Moral majorities

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In the 1970’s, conservative Christians formed an organization called The Moral Majority, the point of the “majority” part of the name being their conviction that they and those like them formed a majority of Americans, whose wishes were being disregarded by the liberal (minority) establishment. The name was also a play on the “Silent Majority,” coined by Richard Nixon to refer to those Americans (again, allegedly in the majority but overlooked by the liberal mainstream media) who were opposed to the countercultural protests of the 60’s.

Partly, these claims of majority status were tactical maneuvers by conservative leaders playing politics, but they gained their power from the fact that most of their followers genuinely believed them.

Recently, I’ve seen a lot of posts by progressive friends in which the underlying assumption is that the American people are basically progressive, and the only thing stopping us from having the progressive society we want is a corrupt Establishment. But this doesn’t square with the actual political demographics of this country.

Everybody wants to think of themselves as the majority. I suspect it’s partly because they find their own views so compelling, they can’t believe that many others could hold the opposite views. And if the vast majority of your neighbors, co-workers, and Facebook friends all agree with you, it can seem like the whole country does.

One of the arguments progressives make for the idea that we’re all really progressive is to point to survey results showing that most Americans agree with various progressive stances, like the threat of income inequality or climate change, etc. However, the problem with such surveys is that they ask their questions in such broad terms. Once you start becoming more concrete, however, you start losing support.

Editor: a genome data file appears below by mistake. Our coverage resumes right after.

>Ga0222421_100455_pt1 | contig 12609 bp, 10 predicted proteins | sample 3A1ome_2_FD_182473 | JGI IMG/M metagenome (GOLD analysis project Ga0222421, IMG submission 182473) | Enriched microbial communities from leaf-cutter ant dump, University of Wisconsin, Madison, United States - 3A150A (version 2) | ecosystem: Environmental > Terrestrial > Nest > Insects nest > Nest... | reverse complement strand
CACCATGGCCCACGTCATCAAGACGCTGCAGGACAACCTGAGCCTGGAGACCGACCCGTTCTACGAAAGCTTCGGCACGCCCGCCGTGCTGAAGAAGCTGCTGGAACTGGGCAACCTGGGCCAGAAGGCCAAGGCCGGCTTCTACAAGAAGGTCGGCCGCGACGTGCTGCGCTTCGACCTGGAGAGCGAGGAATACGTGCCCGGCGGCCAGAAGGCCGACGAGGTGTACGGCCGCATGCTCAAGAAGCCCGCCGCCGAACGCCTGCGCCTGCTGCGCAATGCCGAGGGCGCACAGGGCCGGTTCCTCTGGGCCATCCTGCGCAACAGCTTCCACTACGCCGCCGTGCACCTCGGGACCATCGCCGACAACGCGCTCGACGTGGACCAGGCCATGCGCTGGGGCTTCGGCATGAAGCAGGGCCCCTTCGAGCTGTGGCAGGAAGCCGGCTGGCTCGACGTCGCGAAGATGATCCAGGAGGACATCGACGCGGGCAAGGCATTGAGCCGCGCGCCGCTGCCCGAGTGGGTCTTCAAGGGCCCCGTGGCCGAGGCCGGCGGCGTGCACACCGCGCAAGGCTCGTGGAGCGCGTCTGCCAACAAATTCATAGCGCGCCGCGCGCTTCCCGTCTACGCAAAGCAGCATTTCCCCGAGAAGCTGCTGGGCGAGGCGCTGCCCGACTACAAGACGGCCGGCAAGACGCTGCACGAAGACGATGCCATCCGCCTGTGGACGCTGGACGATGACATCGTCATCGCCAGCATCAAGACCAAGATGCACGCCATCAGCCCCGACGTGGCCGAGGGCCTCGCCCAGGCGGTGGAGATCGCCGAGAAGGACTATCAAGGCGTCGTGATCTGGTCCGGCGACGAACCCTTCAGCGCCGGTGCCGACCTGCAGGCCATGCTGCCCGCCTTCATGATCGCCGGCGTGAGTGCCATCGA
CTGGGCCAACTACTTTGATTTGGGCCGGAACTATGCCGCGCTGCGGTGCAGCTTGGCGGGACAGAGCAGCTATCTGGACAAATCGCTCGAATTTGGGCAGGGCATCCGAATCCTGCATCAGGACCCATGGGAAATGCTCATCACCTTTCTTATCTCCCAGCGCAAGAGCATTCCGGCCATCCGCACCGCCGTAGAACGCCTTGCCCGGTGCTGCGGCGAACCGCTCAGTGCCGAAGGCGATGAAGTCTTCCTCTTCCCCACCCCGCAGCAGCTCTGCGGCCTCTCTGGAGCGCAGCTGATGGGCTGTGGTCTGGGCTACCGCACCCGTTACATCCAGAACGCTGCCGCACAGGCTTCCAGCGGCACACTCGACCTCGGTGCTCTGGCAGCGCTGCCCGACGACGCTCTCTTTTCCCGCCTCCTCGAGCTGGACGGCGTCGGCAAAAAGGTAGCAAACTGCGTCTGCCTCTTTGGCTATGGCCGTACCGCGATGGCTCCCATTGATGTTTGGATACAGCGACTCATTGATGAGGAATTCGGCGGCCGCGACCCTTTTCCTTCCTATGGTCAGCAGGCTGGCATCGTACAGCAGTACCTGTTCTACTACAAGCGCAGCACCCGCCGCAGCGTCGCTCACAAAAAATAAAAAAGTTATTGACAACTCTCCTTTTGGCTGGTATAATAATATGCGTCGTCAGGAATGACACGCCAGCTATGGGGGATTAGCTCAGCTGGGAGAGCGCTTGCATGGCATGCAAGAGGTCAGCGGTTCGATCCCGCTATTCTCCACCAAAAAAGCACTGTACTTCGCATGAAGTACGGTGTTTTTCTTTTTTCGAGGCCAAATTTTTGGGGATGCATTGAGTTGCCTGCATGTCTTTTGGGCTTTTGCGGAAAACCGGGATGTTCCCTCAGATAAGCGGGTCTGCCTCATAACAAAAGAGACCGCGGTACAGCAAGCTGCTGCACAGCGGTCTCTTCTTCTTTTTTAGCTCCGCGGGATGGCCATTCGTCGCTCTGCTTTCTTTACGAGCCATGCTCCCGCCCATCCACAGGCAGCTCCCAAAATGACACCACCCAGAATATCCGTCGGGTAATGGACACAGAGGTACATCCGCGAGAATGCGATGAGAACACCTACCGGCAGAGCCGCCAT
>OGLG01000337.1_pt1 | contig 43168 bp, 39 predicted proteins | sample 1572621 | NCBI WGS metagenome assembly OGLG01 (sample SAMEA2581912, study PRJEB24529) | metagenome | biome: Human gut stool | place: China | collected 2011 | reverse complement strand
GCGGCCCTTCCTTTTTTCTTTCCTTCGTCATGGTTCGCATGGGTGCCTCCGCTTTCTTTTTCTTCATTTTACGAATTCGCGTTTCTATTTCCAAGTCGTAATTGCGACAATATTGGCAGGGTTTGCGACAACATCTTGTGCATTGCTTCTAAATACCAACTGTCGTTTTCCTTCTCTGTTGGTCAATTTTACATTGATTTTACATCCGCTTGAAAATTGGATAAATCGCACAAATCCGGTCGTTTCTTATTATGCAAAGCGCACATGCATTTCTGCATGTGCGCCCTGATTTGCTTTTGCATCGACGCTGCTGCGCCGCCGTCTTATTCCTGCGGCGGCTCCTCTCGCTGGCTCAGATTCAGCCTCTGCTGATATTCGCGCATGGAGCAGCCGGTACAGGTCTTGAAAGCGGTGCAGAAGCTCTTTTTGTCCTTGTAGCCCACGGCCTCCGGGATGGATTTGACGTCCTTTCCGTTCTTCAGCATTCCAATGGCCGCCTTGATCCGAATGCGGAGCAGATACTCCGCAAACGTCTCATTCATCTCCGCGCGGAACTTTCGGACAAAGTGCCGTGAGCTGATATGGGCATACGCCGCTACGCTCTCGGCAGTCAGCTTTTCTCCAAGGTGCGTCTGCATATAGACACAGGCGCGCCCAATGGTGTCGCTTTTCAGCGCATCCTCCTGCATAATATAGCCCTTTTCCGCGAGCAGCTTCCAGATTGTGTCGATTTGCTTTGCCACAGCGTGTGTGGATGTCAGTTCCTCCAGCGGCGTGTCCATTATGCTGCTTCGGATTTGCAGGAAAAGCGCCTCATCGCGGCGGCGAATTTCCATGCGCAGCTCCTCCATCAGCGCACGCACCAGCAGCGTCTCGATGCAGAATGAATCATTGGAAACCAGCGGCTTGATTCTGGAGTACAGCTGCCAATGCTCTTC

Here’s a survey showing that 65% of Californians are in favor of single payer healthcare, for example. 65% is great! However, this is just for liberal California, and 35% opposed is still a significant number, and finally, when they added taxes to the question, the number suddenly plunged to 43%. And we aren’t even talking about a specific plan yet. Nor are we giving the opposition a chance to make their counterarguments against it.

On the other hand, that 65% is not completely insignificant. Not every idea can get 65% support, even in its purest form. What this means is that, in the area of health care, there is a potential “there” there, if we can just bridge the gap between the platonic ideal of the naked survey question and the real world of people and politics. But these bridges are hard to build, and there’s a rival contractor trying to build his own bridges while obstructing our work on our own.


This has been a “Politake,” a brief take on politics by Freeman Ng.